Books for When you Feel Like you Don’t Fit in – Cardinal Rule Press
This site has limited support for your browser. We recommend switching to Edge, Chrome, Safari, or Firefox.

Now Booking School Assemblies! Learn More

Books for When you Feel Like you Don’t Fit in

Nearly everyone has, at one point in their life, felt the need to change themselves to fit in. Moving to a new city, starting at a new school, meeting a new friend, there’s always an underlying feeling that perhaps if we changed ourselves that we’d be better received. While this feeling may ebb and flow in our lives as we grow and mature, it’s something that most people can find relatable. One of the best ways to combat these feelings is through reading stories about how to embrace our identity and forge through the turbulent paths of making friends in a new environment.

Cardinal Rule Press is excited about our upcoming picture book It’ll be Irie, by Donn Swaby and illustrated by Alejandra Barajas, which focuses on the feelings that come with moving to a new place, as well as embracing one's own cultural identity. It’ll be Irie focuses on Raymond, who moves to America from Jamaica, is excited to try and make himself more American, but finds out that it’s hard to make friends when he’s not being true to himself. The story is relatable for everyone who has ever felt the need to fit in, but even more so for those who have faced the culture shock that can come with immigration. If you’re looking for more books to read while waiting for the release of It’ll be Irie, check out these books which focus on the feelings that come about when trying to fit in, especially in terms of being in a new place.

If you’re looking for more books about embracing one's identity, especially in terms of immigration, check out these recommendations while we await the release of It’ll be Irie:

A Bad Case of the Stripes by David Shannon

An oldie but a goodie, A Bad Case of the Stripes focuses on Camilla, who in an attempt to fit in refuses to eat her favorite food: lima beans. This leads to all kinds of mayhem in her life- particularly her body being covered in bright, rainbow stripes. This story focuses on how the desire to fit in, along with giving up a part of your identity, can lead to feelings of lost identity and how embracing the things that make you you are the ones that make you happiest.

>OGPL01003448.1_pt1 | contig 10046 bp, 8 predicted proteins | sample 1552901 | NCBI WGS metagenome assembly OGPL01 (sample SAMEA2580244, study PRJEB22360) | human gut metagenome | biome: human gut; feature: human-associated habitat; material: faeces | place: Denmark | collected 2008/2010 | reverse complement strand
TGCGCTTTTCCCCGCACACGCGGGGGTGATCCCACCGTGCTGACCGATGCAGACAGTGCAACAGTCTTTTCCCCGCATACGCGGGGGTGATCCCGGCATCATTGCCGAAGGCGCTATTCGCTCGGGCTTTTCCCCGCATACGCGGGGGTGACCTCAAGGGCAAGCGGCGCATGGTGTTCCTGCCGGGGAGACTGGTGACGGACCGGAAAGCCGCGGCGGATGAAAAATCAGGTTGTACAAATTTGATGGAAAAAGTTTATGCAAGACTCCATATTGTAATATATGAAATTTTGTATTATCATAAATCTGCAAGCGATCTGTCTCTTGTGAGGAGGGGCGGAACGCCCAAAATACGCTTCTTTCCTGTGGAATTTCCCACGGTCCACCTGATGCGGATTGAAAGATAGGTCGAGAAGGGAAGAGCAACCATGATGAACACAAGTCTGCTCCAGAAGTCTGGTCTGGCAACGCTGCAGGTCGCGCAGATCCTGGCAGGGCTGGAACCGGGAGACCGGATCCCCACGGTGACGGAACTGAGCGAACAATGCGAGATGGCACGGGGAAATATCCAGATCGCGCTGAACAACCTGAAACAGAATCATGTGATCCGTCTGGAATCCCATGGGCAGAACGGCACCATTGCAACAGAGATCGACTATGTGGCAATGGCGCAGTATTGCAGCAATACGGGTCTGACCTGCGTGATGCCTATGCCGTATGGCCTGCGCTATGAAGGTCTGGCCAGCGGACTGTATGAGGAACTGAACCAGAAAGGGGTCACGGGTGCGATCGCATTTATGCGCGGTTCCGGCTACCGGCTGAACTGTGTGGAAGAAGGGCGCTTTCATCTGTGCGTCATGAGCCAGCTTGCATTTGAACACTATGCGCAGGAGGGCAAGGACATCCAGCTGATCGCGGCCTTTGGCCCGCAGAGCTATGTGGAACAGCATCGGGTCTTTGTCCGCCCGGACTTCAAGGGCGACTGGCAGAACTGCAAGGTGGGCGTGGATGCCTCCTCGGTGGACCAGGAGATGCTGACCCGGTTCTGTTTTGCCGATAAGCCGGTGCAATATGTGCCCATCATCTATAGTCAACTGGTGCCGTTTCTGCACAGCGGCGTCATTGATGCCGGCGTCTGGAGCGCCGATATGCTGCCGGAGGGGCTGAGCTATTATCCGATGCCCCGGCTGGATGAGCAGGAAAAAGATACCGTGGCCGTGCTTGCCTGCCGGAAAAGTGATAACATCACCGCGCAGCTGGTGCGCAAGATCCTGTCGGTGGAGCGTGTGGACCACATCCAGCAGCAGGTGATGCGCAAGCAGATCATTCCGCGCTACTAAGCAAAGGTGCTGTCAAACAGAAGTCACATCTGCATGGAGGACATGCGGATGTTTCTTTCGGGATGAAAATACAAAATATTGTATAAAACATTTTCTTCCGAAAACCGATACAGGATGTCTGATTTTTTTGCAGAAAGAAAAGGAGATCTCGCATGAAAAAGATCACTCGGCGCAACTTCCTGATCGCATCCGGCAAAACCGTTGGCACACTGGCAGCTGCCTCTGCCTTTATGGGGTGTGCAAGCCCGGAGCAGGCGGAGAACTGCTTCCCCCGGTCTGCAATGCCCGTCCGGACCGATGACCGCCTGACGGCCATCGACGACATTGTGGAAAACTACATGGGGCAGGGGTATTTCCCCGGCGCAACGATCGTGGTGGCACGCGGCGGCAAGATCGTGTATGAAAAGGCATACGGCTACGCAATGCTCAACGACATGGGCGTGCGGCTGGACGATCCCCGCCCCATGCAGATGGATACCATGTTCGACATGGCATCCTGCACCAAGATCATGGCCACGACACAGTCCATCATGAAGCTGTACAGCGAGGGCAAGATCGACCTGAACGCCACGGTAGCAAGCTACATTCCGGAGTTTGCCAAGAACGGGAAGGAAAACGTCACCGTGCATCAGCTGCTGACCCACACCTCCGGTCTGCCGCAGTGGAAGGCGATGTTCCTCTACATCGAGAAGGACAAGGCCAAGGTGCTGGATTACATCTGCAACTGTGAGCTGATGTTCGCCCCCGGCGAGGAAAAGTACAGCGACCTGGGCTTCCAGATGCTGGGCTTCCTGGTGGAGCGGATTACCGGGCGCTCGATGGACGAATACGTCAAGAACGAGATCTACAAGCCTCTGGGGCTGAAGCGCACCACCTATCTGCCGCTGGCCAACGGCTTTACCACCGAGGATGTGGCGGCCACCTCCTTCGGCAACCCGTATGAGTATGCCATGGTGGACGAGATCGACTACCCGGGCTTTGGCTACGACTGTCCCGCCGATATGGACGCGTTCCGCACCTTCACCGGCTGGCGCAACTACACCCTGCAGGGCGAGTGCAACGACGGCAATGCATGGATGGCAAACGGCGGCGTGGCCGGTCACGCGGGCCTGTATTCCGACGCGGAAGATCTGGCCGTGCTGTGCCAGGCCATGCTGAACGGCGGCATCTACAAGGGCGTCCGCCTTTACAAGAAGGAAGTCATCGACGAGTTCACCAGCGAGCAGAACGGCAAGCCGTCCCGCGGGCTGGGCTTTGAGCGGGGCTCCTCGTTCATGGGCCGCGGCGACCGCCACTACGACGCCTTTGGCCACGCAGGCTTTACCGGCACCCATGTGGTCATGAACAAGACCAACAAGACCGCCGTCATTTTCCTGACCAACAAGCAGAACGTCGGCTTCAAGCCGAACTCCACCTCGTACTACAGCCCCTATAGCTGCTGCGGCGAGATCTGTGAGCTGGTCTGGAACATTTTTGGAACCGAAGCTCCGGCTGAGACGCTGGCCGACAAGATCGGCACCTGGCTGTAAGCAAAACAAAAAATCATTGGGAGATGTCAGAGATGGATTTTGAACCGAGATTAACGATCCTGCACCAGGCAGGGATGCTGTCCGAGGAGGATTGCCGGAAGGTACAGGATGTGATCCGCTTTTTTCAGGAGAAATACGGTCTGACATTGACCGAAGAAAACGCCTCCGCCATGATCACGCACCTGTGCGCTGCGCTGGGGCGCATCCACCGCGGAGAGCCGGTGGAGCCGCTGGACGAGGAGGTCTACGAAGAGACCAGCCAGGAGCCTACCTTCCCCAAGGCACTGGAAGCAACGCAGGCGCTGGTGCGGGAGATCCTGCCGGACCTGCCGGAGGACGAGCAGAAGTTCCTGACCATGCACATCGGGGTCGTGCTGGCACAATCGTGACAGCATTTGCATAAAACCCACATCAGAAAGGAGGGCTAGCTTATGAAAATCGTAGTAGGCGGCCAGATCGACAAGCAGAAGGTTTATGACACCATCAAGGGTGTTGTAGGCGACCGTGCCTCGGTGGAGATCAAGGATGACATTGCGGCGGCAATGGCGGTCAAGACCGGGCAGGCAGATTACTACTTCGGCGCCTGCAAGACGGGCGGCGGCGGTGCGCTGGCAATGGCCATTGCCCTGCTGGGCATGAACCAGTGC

All the Way to America: The Story of a Big Italian Family and a Little Shovel by Dan Yaccarino

All the Way to America focuses on the journey of a small shovel through generations of an immigrant family. This book focuses on family history, and how one's culture can be woven into their identity, even if your family immigrated generations ago. This book has the ability to spark conversation about your family heritage, while also providing some historical detail about the journey some immigrants faced when they entered America.

The Name Jar by Yangsook Choi

The main character in The Name Jar, Unhei, struggles with fitting in when she arrives in America. She feels torn between her Korean identity and wanting to fit in with the other kids in her new class. In particular, she feels like her name is holding her back from fitting in. Unhei goes on a journey of learning to balance both her identities, as well as learning that the things she was trying to change are some of the things that her new classmates find to be the most special about her.

Danbi Leads the School Parade by Anna Kim

Danbi is nervous for her first day in her new American school. She tries to make friends, but she doesn’t understand the games the kids play or the way the teacher speaks. Danbi Leads the School Parade focuses on the fear and confusion some kids may face when entering a new school, but shows that even when you might not understand one another, you can make new friends through sharing and playing.  

Meredith McDonnell is an intern at Cardinal Rule Press and recent graduate from Michigan State. In her freetime she enjoys writing short stories, hiking the trails of Michigan, and spending time with her cat Olive.

Leave a comment

Please note, comments must be approved before they are published


No more products available for purchase

Your cart is currently empty.